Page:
African countries are turning to coal-powered plants to meet growing energy demands despite the environmental impact.
The continents growing energy needs has led some governments to turn to coal-powered plants. Critics say that’s not a smart move in times of climate change and point to the continent’s renewable energy resources.
In South Africa, power outages are not the exception but the rule. In the past, those power cuts often occurred in the cold winter, but today the lights also go out in the summer. The country’s power grid and power plants are outdated, and energy demand has increased.
Like South Africa — where around 90% of energy comes from coal — other African countries have embarked on mining this raw material. Botswana, Tanzania, and Mozambique are among the leading countries.
Impact of coal energy
According to Stephen Karekezi, chairman of the non-governmental organisation Africa Energy Policy Research in Kenya, the impact on the climate caused by additional coal-fired power plants in Africa would not be substantial.
“Many plans for new coal-fired power plants have not even been implemented yet and even if they were realised, the impact on global climate change will not be noticeable,” Karekezi stated.
Africa’s one billion people contribute only between 1 and 1.5% of global greenhouse emissions.
About 34 coal-fired power plants currently produce roughly 53 gigawatts, supplying one-third of the continent’s electricity needs. 19 of these power plants are located in South Africa.
According to the Global Coal Plant Tracker website, Africa plans to establish 25 new coal power plants. The organisation Energy for Growth Hub, which has examined the projects in more detail, found that only one small plant in Niger with a capacity of around 100MW is to be completed soon.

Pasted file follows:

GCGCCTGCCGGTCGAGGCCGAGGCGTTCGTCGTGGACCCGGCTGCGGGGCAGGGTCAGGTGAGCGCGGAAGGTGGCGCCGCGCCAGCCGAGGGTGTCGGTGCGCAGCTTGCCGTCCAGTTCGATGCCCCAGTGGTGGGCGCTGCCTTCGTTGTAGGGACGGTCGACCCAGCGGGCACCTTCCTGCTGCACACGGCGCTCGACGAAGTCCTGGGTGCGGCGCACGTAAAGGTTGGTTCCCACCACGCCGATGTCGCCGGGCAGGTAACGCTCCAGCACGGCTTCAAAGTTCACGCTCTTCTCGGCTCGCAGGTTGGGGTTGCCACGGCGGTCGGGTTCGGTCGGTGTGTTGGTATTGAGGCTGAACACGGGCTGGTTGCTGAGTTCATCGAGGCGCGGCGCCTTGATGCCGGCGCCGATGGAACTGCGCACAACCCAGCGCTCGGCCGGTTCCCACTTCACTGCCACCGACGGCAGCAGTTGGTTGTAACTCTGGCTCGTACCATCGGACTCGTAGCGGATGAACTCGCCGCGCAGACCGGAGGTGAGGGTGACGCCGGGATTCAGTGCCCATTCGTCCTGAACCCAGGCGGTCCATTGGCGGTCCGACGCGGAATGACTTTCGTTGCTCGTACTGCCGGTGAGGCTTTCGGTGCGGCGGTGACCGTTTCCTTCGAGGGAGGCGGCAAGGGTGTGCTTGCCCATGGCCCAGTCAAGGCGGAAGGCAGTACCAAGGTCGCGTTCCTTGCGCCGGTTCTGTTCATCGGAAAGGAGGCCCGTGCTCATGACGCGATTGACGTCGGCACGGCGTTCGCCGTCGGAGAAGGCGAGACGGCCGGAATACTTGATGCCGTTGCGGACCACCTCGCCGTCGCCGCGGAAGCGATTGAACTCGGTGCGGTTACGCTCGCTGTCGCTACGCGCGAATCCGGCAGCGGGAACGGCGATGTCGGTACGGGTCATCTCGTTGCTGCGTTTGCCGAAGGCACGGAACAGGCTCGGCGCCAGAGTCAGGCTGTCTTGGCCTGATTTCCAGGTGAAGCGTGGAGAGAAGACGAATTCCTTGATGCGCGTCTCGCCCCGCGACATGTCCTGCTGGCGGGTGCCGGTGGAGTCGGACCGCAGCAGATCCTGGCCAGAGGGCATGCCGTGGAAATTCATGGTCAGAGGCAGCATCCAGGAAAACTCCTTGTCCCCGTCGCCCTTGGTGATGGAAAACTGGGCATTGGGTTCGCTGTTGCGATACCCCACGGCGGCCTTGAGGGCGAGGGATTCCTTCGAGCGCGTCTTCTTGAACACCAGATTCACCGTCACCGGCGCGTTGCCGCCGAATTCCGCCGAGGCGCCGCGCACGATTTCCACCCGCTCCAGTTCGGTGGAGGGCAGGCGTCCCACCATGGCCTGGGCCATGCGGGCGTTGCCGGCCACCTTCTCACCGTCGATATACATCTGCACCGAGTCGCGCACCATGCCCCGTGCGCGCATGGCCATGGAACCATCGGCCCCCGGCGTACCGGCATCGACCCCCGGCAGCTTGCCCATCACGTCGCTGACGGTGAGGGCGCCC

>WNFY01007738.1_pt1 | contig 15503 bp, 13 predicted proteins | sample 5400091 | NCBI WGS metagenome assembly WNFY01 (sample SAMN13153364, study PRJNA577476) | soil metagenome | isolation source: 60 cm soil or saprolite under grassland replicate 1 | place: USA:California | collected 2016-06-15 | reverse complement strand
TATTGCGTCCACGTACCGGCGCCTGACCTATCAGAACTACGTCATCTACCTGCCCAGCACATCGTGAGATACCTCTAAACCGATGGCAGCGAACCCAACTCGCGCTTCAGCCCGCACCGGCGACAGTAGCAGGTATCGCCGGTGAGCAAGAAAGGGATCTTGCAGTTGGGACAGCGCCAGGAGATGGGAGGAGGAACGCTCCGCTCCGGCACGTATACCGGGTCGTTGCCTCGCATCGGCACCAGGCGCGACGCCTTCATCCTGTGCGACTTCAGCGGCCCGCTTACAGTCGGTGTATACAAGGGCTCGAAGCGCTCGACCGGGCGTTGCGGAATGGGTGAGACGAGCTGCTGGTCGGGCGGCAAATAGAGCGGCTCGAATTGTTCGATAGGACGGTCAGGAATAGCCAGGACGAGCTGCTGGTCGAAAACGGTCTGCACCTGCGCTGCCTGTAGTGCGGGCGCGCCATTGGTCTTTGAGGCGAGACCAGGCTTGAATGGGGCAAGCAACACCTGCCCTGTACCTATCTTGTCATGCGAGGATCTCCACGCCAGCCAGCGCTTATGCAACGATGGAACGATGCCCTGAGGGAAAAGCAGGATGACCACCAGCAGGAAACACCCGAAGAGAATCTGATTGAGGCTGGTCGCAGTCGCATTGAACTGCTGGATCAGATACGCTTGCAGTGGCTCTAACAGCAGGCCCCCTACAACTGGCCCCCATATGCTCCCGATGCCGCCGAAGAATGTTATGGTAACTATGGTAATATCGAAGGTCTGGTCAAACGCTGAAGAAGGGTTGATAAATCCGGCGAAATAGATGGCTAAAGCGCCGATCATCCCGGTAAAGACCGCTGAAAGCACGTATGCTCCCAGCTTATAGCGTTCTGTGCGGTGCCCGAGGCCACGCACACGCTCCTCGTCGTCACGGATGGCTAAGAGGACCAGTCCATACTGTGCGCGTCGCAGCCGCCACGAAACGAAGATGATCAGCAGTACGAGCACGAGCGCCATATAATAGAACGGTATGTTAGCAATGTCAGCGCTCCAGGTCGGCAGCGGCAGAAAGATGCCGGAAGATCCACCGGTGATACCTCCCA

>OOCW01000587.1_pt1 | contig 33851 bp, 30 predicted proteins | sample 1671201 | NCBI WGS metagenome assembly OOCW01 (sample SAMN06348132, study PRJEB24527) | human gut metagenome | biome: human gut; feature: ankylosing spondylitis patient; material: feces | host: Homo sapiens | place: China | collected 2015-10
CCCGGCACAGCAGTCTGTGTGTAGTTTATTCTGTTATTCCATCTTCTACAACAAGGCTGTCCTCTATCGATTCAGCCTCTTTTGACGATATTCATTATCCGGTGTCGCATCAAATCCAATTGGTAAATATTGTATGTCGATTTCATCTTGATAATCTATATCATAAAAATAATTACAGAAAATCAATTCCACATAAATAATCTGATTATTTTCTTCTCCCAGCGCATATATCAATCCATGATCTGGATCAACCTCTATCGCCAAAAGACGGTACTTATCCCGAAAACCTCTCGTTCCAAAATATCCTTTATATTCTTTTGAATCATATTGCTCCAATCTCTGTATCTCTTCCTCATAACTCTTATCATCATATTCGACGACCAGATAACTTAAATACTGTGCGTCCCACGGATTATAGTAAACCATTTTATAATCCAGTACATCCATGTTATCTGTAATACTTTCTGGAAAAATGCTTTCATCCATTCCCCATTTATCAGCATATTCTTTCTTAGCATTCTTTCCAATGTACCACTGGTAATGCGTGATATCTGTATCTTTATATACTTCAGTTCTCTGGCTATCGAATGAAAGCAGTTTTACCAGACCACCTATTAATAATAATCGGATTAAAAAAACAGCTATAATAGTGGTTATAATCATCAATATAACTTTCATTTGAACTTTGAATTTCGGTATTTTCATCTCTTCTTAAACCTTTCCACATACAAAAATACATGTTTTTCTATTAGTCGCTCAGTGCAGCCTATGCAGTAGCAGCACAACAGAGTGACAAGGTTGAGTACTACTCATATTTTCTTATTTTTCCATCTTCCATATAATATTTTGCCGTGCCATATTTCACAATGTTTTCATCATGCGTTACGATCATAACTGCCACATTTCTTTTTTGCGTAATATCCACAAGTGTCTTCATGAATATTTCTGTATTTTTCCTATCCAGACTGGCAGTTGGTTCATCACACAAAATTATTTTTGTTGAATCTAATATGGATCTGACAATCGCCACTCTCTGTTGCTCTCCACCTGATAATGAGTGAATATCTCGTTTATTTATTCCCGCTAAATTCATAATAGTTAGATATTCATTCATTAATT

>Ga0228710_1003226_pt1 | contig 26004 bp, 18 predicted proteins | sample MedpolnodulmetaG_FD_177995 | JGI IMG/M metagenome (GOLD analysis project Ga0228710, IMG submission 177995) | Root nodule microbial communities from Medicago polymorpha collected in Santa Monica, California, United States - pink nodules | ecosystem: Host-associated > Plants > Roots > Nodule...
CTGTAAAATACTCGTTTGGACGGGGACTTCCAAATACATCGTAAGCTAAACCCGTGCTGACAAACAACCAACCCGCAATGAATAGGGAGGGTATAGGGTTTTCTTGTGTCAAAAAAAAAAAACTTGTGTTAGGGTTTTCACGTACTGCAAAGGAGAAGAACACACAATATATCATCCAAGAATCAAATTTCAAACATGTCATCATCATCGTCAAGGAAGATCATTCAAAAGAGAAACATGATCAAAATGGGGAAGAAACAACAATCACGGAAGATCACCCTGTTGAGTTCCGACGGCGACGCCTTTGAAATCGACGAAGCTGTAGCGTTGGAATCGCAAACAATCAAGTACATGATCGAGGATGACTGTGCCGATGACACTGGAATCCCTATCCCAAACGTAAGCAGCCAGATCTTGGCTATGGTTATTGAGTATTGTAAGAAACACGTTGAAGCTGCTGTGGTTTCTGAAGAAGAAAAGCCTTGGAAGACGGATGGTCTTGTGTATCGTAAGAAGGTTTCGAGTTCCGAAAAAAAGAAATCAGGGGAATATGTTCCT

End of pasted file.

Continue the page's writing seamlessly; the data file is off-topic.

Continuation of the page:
Nine other projects could come online in the future, but construction has not yet begun.
The remaining 14 plants have either already been canceled or are unlikely to be completed. Among them is the planned coal-fired power plant near the Kenyan coastal town of Lamu, a UNESCO World Heritage Site. The Chinese-backed project has had its license revoked after environmentalists sued.
Low green energy costs
For the environmental group Greenpeace, there is no reason why African countries should invest in coal-fired power plants.
“The impact is immense. We feel it in South Africa. Burning coal produces toxic substances like carbon dioxide, and acid rain changes our groundwater — all dangers for the environment and health,” Nhlanhla Sibisi, a climate and energy expert at Greenpeace Africa, said.
Sibisi also added that the continent has diverse potential for renewable energy sources such as wind, solar, and geothermal. “The cost of solar can no longer count as a factor because it has dropped a lot.” For example, Kenya gets 25% of its electricity needs from renewable sources, and African countries can increase this approach.
“Governments need to make a shift towards renewables through better implementation of relevant policies and legislation,” Sibisi said, adding that this is the only way to prevent a climate crisis.
Author: Martina Schwikowski. Source: Deutsche Welle (edited by ESI Africa)